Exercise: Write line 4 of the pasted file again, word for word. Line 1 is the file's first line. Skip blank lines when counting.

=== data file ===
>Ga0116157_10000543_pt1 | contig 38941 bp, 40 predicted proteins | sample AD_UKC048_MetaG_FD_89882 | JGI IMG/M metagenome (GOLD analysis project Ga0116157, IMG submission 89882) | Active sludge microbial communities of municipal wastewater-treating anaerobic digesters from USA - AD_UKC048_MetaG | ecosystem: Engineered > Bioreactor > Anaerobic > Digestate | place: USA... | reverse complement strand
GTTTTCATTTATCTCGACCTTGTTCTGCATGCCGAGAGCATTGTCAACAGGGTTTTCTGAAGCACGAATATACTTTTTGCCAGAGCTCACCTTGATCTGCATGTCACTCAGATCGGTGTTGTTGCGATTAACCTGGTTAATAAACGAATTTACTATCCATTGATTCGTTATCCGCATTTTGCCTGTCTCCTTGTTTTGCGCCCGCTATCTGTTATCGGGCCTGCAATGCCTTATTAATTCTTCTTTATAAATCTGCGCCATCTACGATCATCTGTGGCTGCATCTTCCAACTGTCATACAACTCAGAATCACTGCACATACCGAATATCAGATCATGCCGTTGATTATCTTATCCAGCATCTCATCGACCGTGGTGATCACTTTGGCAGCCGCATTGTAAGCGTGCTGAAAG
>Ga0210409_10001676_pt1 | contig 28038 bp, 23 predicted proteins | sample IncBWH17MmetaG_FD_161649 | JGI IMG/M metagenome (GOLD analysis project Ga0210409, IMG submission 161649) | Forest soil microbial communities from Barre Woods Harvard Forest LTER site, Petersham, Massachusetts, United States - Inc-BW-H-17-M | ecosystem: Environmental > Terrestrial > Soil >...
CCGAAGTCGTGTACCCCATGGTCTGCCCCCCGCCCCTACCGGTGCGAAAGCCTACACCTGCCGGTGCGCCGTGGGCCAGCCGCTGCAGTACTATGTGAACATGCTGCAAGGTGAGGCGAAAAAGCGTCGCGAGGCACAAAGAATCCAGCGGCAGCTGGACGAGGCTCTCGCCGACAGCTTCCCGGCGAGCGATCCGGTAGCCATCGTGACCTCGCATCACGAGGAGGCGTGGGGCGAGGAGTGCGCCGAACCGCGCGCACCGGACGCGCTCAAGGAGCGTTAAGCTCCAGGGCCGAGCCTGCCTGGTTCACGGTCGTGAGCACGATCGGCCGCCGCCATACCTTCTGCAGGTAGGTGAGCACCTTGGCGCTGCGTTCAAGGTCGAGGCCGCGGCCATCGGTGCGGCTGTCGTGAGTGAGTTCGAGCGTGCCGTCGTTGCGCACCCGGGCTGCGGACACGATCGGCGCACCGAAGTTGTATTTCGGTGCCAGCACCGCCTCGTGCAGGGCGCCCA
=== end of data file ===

CCGAAGTCGTGTACCCCATGGTCTGCCCCCCGCCCCTACCGGTGCGAAAGCCTACACCTGCCGGTGCGCCGTGGGCCAGCCGCTGCAGTACTATGTGAACATGCTGCAAGGTGAGGCGAAAAAGCGTCGCGAGGCACAAAGAATCCAGCGGCAGCTGGACGAGGCTCTCGCCGACAGCTTCCCGGCGAGCGATCCGGTAGCCATCGTGACCTCGCATCACGAGGAGGCGTGGGGCGAGGAGTGCGCCGAACCGCGCGCACCGGACGCGCTCAAGGAGCGTTAAGCTCCAGGGCCGAGCCTGCCTGGTTCACGGTCGTGAGCACGATCGGCCGCCGCCATACCTTCTGCAGGTAGGTGAGCACCTTGGCGCTGCGTTCAAGGTCGAGGCCGCGGCCATCGGTGCGGCTGTCGTGAGTGAGTTCGAGCGTGCCGTCGTTGCGCACCCGGGCTGCGGACACGATCGGCGCACCGAAGTTGTATTTCGGTGCCAGCACCGCCTCGTGCAGGGCGCCCA